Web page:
1. Frank-Wolfe Algorithm

    Sat 04 May 2013

    In this post, we'll take a look at the Frank-Wolfe Algorithm also known as the Conditional Gradient Method, an algorithm particularly suited for solving problems with compact domains. Like the Proximal Gradient and Accelerated Proximal Gradient algorithms, Frank-Wolfe requires we exploit problem structure to quickly solve a mini-optimization problem. Our …

  2. Accelerated Proximal Gradient Descent

    Thu 25 April 2013

    \(\def\prox{\text{prox}}\) In a previous post, I presented Proximal Gradient, a method for bypassing the \(O(1 / \epsilon^2)\) convergence rate of Subgradient Descent. This method relied on assuming that the objective function could be expressed as the sum of 2 functions, \(g(x)\) and \(h(x)\), with …

  3. Proximal Gradient Descent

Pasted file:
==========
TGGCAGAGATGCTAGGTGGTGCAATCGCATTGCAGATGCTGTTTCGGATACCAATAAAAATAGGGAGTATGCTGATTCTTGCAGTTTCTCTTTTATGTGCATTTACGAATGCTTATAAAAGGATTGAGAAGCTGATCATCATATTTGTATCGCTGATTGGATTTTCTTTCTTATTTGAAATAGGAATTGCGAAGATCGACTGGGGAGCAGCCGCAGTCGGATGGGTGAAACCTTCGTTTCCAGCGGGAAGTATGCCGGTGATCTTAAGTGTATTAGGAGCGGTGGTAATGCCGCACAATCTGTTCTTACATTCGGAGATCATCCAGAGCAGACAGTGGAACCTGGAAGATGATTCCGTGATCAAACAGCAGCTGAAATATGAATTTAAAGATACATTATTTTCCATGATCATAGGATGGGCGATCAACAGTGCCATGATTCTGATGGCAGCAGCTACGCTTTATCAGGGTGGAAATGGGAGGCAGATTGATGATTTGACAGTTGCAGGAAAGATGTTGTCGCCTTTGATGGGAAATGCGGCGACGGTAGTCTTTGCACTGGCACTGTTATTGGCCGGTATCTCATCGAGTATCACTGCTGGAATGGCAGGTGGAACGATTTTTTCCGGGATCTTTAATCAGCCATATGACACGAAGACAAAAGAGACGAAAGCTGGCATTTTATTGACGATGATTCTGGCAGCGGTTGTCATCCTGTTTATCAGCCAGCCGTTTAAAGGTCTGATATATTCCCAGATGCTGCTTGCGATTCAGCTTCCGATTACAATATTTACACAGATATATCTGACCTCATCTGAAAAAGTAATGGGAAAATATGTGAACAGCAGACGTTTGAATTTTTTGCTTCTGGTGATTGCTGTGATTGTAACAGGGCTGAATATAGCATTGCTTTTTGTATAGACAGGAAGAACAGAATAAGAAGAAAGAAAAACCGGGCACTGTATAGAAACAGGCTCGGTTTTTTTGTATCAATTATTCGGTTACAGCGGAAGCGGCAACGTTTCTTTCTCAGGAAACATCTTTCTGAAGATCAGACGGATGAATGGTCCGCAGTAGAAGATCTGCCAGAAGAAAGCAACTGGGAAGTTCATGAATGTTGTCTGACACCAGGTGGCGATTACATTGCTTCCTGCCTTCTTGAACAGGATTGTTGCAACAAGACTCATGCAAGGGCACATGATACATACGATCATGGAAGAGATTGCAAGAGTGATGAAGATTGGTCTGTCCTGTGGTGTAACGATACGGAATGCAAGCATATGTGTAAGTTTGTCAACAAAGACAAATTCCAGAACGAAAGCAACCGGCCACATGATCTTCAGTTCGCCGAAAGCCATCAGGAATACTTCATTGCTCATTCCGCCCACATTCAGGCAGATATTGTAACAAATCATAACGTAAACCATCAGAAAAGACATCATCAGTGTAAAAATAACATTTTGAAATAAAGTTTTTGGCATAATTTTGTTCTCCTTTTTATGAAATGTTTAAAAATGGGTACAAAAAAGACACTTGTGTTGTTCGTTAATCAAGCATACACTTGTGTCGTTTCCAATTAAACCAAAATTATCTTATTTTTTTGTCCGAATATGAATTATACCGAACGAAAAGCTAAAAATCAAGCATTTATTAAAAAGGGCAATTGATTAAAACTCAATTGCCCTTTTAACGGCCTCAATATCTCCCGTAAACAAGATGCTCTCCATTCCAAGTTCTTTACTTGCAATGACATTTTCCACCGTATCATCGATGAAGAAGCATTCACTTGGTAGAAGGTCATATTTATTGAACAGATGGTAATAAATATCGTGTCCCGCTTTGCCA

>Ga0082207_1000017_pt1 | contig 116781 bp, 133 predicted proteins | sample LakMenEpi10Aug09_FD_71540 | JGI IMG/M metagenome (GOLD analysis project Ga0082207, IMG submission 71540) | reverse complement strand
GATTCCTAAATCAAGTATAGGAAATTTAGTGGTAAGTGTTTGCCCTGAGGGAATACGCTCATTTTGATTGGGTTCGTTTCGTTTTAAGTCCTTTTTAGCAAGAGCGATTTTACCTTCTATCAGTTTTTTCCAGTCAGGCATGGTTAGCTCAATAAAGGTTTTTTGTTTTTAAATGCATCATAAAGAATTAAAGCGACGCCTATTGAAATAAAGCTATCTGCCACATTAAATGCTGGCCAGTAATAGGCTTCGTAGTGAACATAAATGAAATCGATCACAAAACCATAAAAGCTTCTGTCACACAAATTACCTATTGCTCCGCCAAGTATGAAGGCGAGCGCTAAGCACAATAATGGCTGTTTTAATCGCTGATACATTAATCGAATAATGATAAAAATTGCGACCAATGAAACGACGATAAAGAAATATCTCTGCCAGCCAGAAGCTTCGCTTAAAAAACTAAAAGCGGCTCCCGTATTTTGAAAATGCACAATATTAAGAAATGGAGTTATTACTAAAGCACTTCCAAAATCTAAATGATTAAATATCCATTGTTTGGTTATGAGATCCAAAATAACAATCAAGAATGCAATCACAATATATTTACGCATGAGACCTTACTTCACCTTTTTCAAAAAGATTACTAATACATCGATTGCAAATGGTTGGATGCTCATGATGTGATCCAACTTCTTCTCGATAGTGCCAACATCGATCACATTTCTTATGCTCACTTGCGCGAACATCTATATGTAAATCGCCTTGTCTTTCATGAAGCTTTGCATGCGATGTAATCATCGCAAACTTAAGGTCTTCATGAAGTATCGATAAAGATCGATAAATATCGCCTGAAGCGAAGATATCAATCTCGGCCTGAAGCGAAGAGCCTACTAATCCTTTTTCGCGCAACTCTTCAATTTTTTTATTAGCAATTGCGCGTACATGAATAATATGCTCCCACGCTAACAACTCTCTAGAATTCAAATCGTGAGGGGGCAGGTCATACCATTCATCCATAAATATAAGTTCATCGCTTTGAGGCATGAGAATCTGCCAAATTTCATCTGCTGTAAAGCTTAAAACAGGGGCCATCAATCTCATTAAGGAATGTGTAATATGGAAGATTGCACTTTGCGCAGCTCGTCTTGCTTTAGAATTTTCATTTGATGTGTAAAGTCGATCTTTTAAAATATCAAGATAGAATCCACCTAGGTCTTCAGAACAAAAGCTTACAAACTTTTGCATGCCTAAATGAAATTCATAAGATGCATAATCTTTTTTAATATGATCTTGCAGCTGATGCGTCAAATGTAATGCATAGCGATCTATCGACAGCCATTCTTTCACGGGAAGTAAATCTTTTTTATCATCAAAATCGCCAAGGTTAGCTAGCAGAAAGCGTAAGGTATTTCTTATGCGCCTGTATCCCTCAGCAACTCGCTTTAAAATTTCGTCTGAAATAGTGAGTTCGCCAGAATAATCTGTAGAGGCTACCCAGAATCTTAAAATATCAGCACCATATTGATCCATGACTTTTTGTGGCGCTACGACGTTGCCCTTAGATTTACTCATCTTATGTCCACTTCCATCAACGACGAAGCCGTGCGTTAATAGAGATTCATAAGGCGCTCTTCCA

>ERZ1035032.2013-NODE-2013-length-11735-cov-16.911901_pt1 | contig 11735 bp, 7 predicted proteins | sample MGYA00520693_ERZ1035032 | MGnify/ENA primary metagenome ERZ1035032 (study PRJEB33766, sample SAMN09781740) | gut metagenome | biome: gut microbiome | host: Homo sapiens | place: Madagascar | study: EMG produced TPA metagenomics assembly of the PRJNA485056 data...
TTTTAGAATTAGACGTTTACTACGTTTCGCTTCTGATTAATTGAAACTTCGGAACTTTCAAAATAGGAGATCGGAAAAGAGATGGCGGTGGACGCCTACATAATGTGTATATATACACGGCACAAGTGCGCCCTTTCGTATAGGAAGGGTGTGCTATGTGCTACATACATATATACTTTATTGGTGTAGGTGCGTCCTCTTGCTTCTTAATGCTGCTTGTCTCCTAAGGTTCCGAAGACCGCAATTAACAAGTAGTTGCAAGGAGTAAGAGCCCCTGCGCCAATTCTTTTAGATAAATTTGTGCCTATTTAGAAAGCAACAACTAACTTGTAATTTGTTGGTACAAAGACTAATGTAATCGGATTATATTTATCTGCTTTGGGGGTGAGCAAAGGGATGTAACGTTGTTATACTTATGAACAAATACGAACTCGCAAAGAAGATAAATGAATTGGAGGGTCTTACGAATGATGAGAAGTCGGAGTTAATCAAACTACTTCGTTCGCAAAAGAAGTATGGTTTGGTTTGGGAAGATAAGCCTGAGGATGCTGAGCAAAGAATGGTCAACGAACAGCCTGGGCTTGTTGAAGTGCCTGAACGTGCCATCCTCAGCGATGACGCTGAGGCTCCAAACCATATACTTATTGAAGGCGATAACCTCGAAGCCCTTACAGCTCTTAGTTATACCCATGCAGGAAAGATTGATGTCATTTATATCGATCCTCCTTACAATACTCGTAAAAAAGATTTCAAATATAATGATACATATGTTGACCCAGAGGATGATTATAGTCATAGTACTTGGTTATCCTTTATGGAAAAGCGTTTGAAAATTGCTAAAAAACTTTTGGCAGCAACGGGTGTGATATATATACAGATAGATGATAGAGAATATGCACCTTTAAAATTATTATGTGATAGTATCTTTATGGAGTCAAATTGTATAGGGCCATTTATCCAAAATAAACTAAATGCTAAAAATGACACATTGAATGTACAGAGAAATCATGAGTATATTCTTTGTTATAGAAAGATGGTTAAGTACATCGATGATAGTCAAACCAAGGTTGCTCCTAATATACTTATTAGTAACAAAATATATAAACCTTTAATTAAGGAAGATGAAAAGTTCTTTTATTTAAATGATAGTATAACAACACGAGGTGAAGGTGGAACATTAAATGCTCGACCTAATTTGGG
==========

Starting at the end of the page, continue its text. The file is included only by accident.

Fri 19 April 2013

    \( \def\prox{\text{prox}} $ In a [previous post][subgradient_descent_usage], I mentioned that one cannot hope to asymptotically outperform the $O(\frac{1}{\epsilon^2})\) convergence rate of Subgradient Descent when dealing with a non-differentiable objective function. This is in fact only half-true; Subgradient Descent cannot be beat using only first-order …

  4. Accelerated Gradient Descent

    Fri 12 April 2013

    In the mid-1980s, Yurii Nesterov hit the equivalent of an academic home run. At the same time, he established the Accelerated Gradient Method, proved that its convergence rate superior to Gradient Descent (\(O(1/\sqrt{\epsilon})\) iterations instead of \(O(1/\epsilon)\)), and then proved that no other first-order (that …

  5. Subgradient Descent

    Thu 11 April 2013

    Not far from Gradient Descent is another first-order descent algorithm (that is, an algorithm that only relies on the first derivative) is Subgradient Descent. In implementation, they are in fact identical. The only difference is on the assumptions placed on the objective function we wish to minimize, \(f(x)\). If …

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